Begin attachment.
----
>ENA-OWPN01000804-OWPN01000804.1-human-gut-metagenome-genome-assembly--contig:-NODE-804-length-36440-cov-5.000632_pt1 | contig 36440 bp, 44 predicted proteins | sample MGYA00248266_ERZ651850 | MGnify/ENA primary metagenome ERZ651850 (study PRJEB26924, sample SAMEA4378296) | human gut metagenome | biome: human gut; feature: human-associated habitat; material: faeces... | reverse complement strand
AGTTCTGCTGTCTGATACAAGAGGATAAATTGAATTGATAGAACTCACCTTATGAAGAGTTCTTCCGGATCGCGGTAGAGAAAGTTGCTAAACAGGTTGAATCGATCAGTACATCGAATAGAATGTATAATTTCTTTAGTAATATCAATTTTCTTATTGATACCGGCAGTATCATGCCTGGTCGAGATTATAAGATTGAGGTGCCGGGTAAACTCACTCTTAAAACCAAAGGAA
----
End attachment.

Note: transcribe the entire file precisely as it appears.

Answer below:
>ENA-OWPN01000804-OWPN01000804.1-human-gut-metagenome-genome-assembly--contig:-NODE-804-length-36440-cov-5.000632_pt1 | contig 36440 bp, 44 predicted proteins | sample MGYA00248266_ERZ651850 | MGnify/ENA primary metagenome ERZ651850 (study PRJEB26924, sample SAMEA4378296) | human gut metagenome | biome: human gut; feature: human-associated habitat; material: faeces... | reverse complement strand
AGTTCTGCTGTCTGATACAAGAGGATAAATTGAATTGATAGAACTCACCTTATGAAGAGTTCTTCCGGATCGCGGTAGAGAAAGTTGCTAAACAGGTTGAATCGATCAGTACATCGAATAGAATGTATAATTTCTTTAGTAATATCAATTTTCTTATTGATACCGGCAGTATCATGCCTGGTCGAGATTATAAGATTGAGGTGCCGGGTAAACTCACTCTTAAAACCAAAGGAA